The last few days have been interesting here in Bucureşti. It started with losing our internet connection, then a massive influx of cockroaches, and then lots of days out on the streets sharing the gospel with Jake Martin.
I’ve known Jake for about two or three years, and he’s definitely an awesome man of God. In the states, he was nicknamed “The Evangelism Machine” or simply “The Evangelist” for obvious reasons. Due to a funny mistranslation fo the nickname, we started calling him the “Evangecar” or “Evangemobile” during his two weeks with us.
We decided to put our language-learning on hold and go hardcore with evangelism while Jake Martin was with us. We spent almost every afternoon out on the streets. We passed out tons of tracts, spoke to dozens of people, and watched God at work outside the church buildings. Man, it’s been an exhausting and exhilerating week, and we’ve got Jake for another seven days! Praise God!
Nearly every day, we met up with some of the young men from Spiritual Revival and other area churches. Although we saw some good fruit, sharing the gospel from 2 to 4 p.m. isn’t always the most comfortable time to be in Bucuresti, especially in August. It was HOT. Some days we were out there in heat over 100 degrees Fahrenheit, and no matter how much shade we could find, we still poured sweat. I’m not a night person, but we’re thinking there may be some wisdom in going out after sundown.
We noticed that many Romanians are fully aware of their sin, but not of the gravity of it all. In America, most people think they’re generally good, that they don’t really have sin. Here, it seemed almost everyone we talked to admitted they had sin and that it was bad. But we found few who were at all concerned by this. What we tried to focus on most days was sharing God’s expectation for holiness in his people. He expects us to be perfect (Matthew 18:20), but he knows we have failed and probably will fail again. This is why we need Jesus. He is our righteousness. But if a Romanian doesn’t see the death that sin brings, the devestation, then he won’t cry out for the righteousness of Jesus to be imparted to him. On Friday, Jenifer was especially convicted of sin, and when we left her, she was very bothered by the fact that she (using her own words) “love[d] the world more than Jesus.”
Although our favorite activity is speaking one-on-one or two groups, we ended up spending two full afternoons simply passing out tracts. We got out 1500 or so of them, and that’s 1500 or so people who have now heard how Jesus can rescue from sin and the wrath of God. That’s 1500 people who maybe would not have had the chance to believe before. That’s 1500 more people given an opportunity to know Jesus, have their sins forgiven, and live in fellowship with him. So I’d say it was a job well done.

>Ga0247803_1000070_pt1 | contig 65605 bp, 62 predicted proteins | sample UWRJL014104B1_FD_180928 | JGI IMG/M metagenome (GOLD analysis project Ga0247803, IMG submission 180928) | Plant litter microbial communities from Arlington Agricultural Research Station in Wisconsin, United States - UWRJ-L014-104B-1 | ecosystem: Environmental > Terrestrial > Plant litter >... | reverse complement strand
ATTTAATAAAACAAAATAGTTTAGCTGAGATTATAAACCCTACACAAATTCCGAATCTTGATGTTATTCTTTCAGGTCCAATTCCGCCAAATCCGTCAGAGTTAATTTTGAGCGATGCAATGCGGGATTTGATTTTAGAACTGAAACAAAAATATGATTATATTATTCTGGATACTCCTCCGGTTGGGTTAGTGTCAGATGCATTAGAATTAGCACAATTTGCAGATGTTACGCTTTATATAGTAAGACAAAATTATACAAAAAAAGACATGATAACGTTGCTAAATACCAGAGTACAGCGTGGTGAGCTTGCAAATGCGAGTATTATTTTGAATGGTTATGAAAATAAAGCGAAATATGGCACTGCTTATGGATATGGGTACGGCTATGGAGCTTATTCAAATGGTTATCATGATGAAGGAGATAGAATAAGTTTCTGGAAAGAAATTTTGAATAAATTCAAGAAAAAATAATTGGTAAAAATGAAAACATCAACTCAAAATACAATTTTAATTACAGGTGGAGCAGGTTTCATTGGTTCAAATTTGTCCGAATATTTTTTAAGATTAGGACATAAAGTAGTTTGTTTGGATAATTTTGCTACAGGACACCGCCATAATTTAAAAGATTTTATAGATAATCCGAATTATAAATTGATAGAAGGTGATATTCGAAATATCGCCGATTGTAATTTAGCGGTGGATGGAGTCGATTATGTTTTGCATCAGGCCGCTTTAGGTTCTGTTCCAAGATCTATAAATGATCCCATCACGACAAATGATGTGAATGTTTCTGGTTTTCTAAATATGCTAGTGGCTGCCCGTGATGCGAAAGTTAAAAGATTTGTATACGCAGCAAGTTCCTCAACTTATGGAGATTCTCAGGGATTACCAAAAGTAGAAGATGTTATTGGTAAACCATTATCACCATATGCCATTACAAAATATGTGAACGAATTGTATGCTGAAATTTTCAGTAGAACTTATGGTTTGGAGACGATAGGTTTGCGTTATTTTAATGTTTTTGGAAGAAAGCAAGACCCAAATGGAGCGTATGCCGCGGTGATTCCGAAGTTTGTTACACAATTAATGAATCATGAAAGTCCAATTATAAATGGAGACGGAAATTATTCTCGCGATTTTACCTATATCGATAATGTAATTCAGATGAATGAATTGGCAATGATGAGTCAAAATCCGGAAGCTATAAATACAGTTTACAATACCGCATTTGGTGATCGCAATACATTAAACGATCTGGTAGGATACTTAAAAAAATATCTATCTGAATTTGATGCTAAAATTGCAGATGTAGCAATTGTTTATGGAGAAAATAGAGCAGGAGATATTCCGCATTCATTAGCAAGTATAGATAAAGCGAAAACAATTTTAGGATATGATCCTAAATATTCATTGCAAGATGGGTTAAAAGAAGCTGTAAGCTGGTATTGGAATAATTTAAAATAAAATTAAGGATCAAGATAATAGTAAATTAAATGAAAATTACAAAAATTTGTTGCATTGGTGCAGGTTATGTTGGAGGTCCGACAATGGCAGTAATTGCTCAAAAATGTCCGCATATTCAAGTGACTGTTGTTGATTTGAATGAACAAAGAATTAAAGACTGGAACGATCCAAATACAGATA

In Ferentari, we found a group of men to whom we preached. All of them (as all Romanians) said they believed in God and yet all admitted to being content with variosu sins in their lives. We spent the bulk of our time encouraging them that Jesus came to give us a new life, to make us burn *again* (a second time, anew, from heaven!) and so to be different. I was most excited when Sorin quit translating and just started preaching to the men. A few definitely expressed their realization of the need for a savior to get a changed life, but it’s very different from the U.S. The culture is so steeped Orthodoxy here that everyone thinks they’re already Christians. They view faith as simply growing more like Jesus, a daily walk with ups and downs. This true, but there is also a moment of surrender whereby we are made into new creations (2 Corinthians 5:17) and become born a second time. At the end of it all, the men were challenged to pursue righteousness and live surrendered to Jesus. Only God knows what fruit will result.
Visiting the poor gypsy families living in the vacant lots is quite an experience, almost like a trip to Haiti without having to leave Bucuresti. Right smack dab in the middle of prosperity on either side (a massive Corra on the left and the Romana mall on the right) is an ever-changing community of some of the poorest Rroma families in the city. They call their jumbled structures of cast-off furniture pieces and plastic sheets “houses,” but in America we would definitely call these families homeless. And yet poverty is not the real issue with these families. The real issue is they have heard the gospel and yet are not pursuing Jesus. How do we break through that? Are handouts and visiting them enough? I don’t know.
Through the whole week, I’ve been realizing that I really miss open-air preaching. Man, I want to preach. These people know next to nothing of what it means to serve Jesus, and they won’t set foot in a church that teaches them. We need to get church out to them. So pray with me for God to send me a like-minded and loud Romanian to translate for open-air preaching.
So it’s been an exciting week. I love getting out there to share the gospel, and I pray God gives us wisdom to know how much time to spend in street evangelism. Although I am energized every time we go out, I definitely get worn out, too!